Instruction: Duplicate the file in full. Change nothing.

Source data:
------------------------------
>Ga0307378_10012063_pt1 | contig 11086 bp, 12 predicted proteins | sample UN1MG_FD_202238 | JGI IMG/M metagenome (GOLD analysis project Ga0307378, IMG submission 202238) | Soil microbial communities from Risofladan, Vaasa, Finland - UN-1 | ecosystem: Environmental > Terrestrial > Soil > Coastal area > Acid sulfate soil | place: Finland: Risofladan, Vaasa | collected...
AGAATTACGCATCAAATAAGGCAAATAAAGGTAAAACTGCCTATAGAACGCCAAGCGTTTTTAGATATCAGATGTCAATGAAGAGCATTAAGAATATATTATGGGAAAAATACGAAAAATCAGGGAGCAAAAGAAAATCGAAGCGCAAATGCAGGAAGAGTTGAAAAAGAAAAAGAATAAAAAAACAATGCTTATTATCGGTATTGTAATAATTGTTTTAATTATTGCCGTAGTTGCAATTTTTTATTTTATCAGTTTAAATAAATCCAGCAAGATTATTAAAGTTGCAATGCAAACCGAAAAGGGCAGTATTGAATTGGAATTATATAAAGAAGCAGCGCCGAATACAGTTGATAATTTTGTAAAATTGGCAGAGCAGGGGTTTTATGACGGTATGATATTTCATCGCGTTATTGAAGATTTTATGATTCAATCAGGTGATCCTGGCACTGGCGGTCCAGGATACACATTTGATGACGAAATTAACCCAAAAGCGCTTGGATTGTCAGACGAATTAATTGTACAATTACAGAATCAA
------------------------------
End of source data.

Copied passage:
>Ga0307378_10012063_pt1 | contig 11086 bp, 12 predicted proteins | sample UN1MG_FD_202238 | JGI IMG/M metagenome (GOLD analysis project Ga0307378, IMG submission 202238) | Soil microbial communities from Risofladan, Vaasa, Finland - UN-1 | ecosystem: Environmental > Terrestrial > Soil > Coastal area > Acid sulfate soil | place: Finland: Risofladan, Vaasa | collected...
AGAATTACGCATCAAATAAGGCAAATAAAGGTAAAACTGCCTATAGAACGCCAAGCGTTTTTAGATATCAGATGTCAATGAAGAGCATTAAGAATATATTATGGGAAAAATACGAAAAATCAGGGAGCAAAAGAAAATCGAAGCGCAAATGCAGGAAGAGTTGAAAAAGAAAAAGAATAAAAAAACAATGCTTATTATCGGTATTGTAATAATTGTTTTAATTATTGCCGTAGTTGCAATTTTTTATTTTATCAGTTTAAATAAATCCAGCAAGATTATTAAAGTTGCAATGCAAACCGAAAAGGGCAGTATTGAATTGGAATTATATAAAGAAGCAGCGCCGAATACAGTTGATAATTTTGTAAAATTGGCAGAGCAGGGGTTTTATGACGGTATGATATTTCATCGCGTTATTGAAGATTTTATGATTCAATCAGGTGATCCTGGCACTGGCGGTCCAGGATACACATTTGATGACGAAATTAACCCAAAAGCGCTTGGATTGTCAGACGAATTAATTGTACAATTACAGAATCAA